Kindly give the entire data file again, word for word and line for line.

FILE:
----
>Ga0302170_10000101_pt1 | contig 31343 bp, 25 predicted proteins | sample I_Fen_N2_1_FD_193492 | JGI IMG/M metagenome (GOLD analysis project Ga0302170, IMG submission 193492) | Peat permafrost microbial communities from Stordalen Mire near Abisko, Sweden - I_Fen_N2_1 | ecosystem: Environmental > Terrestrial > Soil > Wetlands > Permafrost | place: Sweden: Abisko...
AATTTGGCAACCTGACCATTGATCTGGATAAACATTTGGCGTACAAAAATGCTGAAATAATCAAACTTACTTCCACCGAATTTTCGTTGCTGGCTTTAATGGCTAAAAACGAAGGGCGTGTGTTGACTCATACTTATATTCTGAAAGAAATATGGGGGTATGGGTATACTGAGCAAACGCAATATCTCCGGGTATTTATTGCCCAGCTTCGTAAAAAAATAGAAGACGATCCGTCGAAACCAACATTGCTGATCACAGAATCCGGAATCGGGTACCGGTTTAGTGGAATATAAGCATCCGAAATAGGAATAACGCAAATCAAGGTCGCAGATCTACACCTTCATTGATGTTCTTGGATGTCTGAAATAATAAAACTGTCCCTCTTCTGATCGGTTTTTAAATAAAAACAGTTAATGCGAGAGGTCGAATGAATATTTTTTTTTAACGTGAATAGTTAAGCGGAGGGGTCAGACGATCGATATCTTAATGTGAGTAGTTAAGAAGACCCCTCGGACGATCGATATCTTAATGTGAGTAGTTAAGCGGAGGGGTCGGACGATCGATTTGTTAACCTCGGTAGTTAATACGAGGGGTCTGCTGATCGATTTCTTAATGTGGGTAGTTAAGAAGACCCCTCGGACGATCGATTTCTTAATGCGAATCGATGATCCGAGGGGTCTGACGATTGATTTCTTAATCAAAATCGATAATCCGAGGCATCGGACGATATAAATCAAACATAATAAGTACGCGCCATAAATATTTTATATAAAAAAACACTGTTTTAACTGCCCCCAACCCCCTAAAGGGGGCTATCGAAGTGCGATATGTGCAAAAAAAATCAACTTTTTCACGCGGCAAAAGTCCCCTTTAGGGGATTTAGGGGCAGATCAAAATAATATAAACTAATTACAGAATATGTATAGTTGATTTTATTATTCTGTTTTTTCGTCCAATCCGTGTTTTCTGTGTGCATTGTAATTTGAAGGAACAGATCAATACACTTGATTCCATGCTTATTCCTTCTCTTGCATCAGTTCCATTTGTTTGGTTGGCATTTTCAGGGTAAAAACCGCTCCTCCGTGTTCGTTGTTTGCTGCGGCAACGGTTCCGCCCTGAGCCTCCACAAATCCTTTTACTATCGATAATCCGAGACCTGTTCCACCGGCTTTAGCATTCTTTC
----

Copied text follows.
>Ga0302170_10000101_pt1 | contig 31343 bp, 25 predicted proteins | sample I_Fen_N2_1_FD_193492 | JGI IMG/M metagenome (GOLD analysis project Ga0302170, IMG submission 193492) | Peat permafrost microbial communities from Stordalen Mire near Abisko, Sweden - I_Fen_N2_1 | ecosystem: Environmental > Terrestrial > Soil > Wetlands > Permafrost | place: Sweden: Abisko...
AATTTGGCAACCTGACCATTGATCTGGATAAACATTTGGCGTACAAAAATGCTGAAATAATCAAACTTACTTCCACCGAATTTTCGTTGCTGGCTTTAATGGCTAAAAACGAAGGGCGTGTGTTGACTCATACTTATATTCTGAAAGAAATATGGGGGTATGGGTATACTGAGCAAACGCAATATCTCCGGGTATTTATTGCCCAGCTTCGTAAAAAAATAGAAGACGATCCGTCGAAACCAACATTGCTGATCACAGAATCCGGAATCGGGTACCGGTTTAGTGGAATATAAGCATCCGAAATAGGAATAACGCAAATCAAGGTCGCAGATCTACACCTTCATTGATGTTCTTGGATGTCTGAAATAATAAAACTGTCCCTCTTCTGATCGGTTTTTAAATAAAAACAGTTAATGCGAGAGGTCGAATGAATATTTTTTTTTAACGTGAATAGTTAAGCGGAGGGGTCAGACGATCGATATCTTAATGTGAGTAGTTAAGAAGACCCCTCGGACGATCGATATCTTAATGTGAGTAGTTAAGCGGAGGGGTCGGACGATCGATTTGTTAACCTCGGTAGTTAATACGAGGGGTCTGCTGATCGATTTCTTAATGTGGGTAGTTAAGAAGACCCCTCGGACGATCGATTTCTTAATGCGAATCGATGATCCGAGGGGTCTGACGATTGATTTCTTAATCAAAATCGATAATCCGAGGCATCGGACGATATAAATCAAACATAATAAGTACGCGCCATAAATATTTTATATAAAAAAACACTGTTTTAACTGCCCCCAACCCCCTAAAGGGGGCTATCGAAGTGCGATATGTGCAAAAAAAATCAACTTTTTCACGCGGCAAAAGTCCCCTTTAGGGGATTTAGGGGCAGATCAAAATAATATAAACTAATTACAGAATATGTATAGTTGATTTTATTATTCTGTTTTTTCGTCCAATCCGTGTTTTCTGTGTGCATTGTAATTTGAAGGAACAGATCAATACACTTGATTCCATGCTTATTCCTTCTCTTGCATCAGTTCCATTTGTTTGGTTGGCATTTTCAGGGTAAAAACCGCTCCTCCGTGTTCGTTGTTTGCTGCGGCAACGGTTCCGCCCTGAGCCTCCACAAATCCTTTTACTATCGATAATCCGAGACCTGTTCCACCGGCTTTAGCATTCTTTC